When an idea hits me, I let it brew for a while, then run through some options in my head, walking some ways to see where it may lead. I normally won't start before I know the major turning points, the very rough draft, if you will and if the idea becomes like a film before my inner eye, I know it's worth writing the opening scenes. I also often know the ending, but anything in between are blind spots. I guess you can say I fly by the seat of my pants. That's why I find it so incredibly difficult, because I never know what's around the corner, but if creativity hits me, I have to walk the way to the next major turning point in my head and see if it fits. It's not easy to explain. Somehow it seems to work. I'm a careful and slow writer, trying to avoid everything I hate when reading.

Erotica seems to be the new black, anything planned in that genre?
To make it simple: yes. I have an idea and wrote the opening. But no, it's not another Fifty Shades of Grey, it will play far more with the attraction and longing for each other.

Well, now that was interesting. I thank myself for my time. 

Have a lovely Sunday, everyone.

Thursday, 17 January 2013

The book is here, the book is here!

Actually, it arrived on Tuesday and since then I've eyed it, stroked it, longed to read it. But I was beta reading someone else's book and therefore couldn't start with it. Tonight's the night and I can't wait to be honest. It's the first time I re-read a book I've read in my teens and I wonder if I'll feel the same as I felt back then.
It'll also be strange because I read it in German, but will now read the original title. Should be quite interesting. I'll report when I'm done.

On the subject of reading: as I mention above I was beta reading for someone and had to give up, because it became a chore almost halfway through. Although the writer had told me I should stop whenever I feel it's getting too much, etc., and I tell my beta readers the same, I still feel awful. Beta reading is about helping, not about judging, right? You know it's not a finished or polished manuscript. It only had very few errors, that was not the reason. It was the story that didn't appeal to me. Even when you read a draft of a story, you should be able to at least enjoy it, I think. No point slogging through something you can't immerse in. At least I wouldn't want anyone to read my books if they don't enjoy it and, thankfully, I never had anyone return a book. Well, okay, my friend who fell asleep at chapter four of one of the manuscripts I'm still tinkering with, and therefore refused to read more, which is fair enough. Since she has some difficulties getting to sleep at the moment, I 'prescribed' her said manuscript, maybe it'll do the job again. haha.

Funnily enough, after I did a big rewrite (another one) of the beginning, she suddenly loved it. Scary, that is. She read all my books and loved them all; even fell in love with the gory thriller, and she doesn't do gory (who can blame her? Not my thing either, but writing it, let me tell you that, is a lot of fun.). At the moment, she's reading the third book in the Branded series, which I'm currently writing. It's a lot of pressure after two fabulous first books and I already know that I have to rework the beginning, but I'm now back with Tom, Celia, Sam, Jimmy and Adam, back in the kitchen, back to deal with the dark force. It'll have the usual romance, humour, cooking and fights with the Dark Side, as well as twists and turns. The last book in the series will hopefully be as entertaining and enjoyable as the other books. I'll try my very best, I promise.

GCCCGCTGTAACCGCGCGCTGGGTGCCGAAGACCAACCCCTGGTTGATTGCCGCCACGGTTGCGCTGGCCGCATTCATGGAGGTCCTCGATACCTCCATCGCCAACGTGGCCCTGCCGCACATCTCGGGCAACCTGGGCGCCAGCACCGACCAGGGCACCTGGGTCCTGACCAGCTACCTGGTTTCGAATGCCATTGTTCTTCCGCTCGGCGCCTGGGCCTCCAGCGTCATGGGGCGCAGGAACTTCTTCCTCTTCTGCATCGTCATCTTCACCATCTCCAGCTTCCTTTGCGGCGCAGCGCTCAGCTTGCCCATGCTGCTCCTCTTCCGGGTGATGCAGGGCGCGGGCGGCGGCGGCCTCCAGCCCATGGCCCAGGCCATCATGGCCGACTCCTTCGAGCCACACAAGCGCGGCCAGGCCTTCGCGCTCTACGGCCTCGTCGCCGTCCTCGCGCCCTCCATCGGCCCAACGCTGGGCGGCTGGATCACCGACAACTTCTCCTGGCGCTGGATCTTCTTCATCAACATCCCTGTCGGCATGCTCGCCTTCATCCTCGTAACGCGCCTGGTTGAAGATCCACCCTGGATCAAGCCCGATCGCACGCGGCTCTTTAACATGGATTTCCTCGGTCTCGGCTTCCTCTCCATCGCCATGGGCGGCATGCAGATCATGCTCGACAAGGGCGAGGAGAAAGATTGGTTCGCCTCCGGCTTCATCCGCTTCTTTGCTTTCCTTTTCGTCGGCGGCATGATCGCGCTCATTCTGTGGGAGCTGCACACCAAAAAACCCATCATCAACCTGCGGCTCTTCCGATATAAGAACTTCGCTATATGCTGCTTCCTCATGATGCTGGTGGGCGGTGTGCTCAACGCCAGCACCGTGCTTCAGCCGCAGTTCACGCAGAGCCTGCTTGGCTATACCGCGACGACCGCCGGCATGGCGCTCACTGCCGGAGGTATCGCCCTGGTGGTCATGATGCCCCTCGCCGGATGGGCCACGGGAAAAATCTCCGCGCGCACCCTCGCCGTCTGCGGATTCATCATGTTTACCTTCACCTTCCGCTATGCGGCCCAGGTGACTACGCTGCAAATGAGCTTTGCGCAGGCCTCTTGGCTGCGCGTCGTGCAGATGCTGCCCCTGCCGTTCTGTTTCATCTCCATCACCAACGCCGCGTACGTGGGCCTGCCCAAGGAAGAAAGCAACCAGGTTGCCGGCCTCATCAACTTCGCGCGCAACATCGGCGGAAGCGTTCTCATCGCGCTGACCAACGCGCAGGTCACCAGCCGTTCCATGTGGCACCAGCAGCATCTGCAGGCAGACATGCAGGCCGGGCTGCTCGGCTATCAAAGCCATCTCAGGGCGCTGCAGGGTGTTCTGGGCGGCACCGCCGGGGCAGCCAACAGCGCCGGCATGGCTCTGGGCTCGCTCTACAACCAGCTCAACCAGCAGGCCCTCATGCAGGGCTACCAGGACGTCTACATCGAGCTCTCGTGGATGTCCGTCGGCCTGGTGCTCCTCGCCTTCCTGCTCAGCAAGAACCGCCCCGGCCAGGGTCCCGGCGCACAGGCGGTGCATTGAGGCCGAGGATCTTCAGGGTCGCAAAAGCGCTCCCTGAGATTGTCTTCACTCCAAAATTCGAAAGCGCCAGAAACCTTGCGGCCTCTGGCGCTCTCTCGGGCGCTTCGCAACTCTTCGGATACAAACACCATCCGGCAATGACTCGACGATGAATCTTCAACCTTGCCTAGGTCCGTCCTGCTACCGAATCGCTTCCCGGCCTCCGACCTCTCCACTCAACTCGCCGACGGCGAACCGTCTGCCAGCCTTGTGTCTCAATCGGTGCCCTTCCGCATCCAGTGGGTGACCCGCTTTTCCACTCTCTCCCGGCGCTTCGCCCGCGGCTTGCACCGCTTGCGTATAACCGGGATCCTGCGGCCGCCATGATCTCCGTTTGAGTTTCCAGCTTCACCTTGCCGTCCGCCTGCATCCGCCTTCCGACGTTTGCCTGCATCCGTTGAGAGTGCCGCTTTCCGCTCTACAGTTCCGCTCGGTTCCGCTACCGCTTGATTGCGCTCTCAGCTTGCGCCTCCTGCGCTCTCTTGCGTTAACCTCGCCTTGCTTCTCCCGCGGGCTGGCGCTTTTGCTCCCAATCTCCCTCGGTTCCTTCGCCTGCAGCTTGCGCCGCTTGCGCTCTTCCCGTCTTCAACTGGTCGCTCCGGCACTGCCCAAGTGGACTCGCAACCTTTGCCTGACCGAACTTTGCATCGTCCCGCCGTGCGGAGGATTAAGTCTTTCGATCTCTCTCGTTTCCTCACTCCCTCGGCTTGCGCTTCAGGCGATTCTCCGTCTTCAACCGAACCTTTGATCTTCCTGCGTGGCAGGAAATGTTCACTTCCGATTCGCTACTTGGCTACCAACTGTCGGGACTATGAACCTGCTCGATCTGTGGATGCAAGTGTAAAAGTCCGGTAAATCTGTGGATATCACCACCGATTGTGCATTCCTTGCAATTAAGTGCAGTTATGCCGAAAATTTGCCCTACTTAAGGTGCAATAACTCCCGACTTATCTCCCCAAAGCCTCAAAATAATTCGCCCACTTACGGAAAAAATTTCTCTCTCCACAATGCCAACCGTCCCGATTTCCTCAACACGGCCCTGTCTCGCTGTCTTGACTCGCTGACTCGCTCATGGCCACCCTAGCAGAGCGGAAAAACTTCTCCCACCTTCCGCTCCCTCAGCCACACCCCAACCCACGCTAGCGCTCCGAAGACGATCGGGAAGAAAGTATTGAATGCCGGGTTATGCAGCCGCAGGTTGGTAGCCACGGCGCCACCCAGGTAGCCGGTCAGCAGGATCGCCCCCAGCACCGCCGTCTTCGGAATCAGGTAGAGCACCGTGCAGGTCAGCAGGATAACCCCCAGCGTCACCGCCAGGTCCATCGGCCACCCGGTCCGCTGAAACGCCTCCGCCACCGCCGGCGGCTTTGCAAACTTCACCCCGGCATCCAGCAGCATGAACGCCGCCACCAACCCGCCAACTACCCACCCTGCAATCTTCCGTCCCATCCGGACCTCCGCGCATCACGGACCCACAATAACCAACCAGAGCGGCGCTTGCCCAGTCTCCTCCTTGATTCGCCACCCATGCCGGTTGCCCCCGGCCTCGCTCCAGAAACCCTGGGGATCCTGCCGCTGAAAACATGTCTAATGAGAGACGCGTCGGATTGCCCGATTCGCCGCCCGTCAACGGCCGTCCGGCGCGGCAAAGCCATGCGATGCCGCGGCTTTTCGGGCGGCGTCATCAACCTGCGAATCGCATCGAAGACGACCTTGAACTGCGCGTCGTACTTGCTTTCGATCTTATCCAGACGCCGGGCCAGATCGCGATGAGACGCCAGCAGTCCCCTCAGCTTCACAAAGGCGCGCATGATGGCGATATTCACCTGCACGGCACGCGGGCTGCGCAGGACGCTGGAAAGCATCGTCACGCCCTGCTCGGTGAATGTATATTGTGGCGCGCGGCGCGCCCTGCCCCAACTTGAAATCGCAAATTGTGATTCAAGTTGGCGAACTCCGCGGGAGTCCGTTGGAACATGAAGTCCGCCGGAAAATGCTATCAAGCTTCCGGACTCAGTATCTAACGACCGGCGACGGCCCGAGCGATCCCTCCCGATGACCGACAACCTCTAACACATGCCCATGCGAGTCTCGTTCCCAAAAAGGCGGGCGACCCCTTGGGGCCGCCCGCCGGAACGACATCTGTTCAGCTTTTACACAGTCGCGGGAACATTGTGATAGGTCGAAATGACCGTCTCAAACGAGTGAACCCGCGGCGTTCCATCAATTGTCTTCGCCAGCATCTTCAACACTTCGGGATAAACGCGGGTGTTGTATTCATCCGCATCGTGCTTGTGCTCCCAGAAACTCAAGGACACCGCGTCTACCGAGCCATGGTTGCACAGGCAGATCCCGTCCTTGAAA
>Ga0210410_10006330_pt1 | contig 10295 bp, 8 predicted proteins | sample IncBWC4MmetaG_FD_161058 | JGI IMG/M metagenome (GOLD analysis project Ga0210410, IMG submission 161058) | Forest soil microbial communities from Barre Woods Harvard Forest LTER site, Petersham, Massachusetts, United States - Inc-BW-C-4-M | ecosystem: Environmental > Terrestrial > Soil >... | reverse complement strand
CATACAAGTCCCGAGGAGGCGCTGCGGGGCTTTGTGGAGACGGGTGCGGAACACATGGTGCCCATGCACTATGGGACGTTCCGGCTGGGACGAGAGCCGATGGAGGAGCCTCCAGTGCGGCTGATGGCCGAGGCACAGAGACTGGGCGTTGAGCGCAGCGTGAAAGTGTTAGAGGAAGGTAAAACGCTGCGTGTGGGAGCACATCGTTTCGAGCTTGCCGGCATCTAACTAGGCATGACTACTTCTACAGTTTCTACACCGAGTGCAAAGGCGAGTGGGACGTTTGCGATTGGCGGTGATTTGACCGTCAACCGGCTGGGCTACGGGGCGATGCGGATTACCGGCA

Monday, 14 January 2013

And the WAR of the Indies continues ...

Yes, that's right. Do you remember the tagging WAR I had last year in May, when I was falsely accused of having an author's book tagged with inappropriate tags in German (because it could only have been me, for I'm German. Yeah, right.) I reported about this here.
Well, recently I was told that he's still onto it and I looked at the forum where said author, as expected, was tangled up in a hostile argument, again throwing abusive comments at people.
I quickly popped by to set the record straight, without talking to my 'stalker', but mentioning that he's got a reputation for being rude and abusive in his comments. He was pulled up for spamming the fora, although he knew about the MOA and that plugging is not permitted anywhere else, then said it was an honest mistake, which I don't believe. I mentioned that I have a strong suspicion that he's partaking in download and review exchanges. Looking at his reviews and then the authors who wrote them, one will find that this was a mutual agreement. Something I'm strictly against. This was a few weeks ago.

This person has now gone and left a review for my Rage against the Indie book, but only on the .com site, although he lives in the UK. It reads as if it was just posted in spite and not as if he's read it. In fact, both 1-star reviews do.

Here it is:
This offering was a load of outdated nonsense. i couldn't decide whether the author needed a pram, a nurse or a shrink. A rant maybe for the sake of hearing her own voice over and over again. It spoke of nothing new, it was at least insulting to anyone with an iota of intelligence. Where to place a comma, you will put your full stop here and not there was laughable. i was robbed, or should i say conned. 

How can you be conned if you didn't buy the book? I suspect he didn't put the review up on the UK site, because it would show that it's not a verified purchase. As you know I'm quite cool and laid back about negative reviews so, again, I'm asking you to not do anything about it. I find every person with common sense can see that it was just pay back and nothing else. The review is from a person who once said to me I should go back to Germany, because that's where I belong!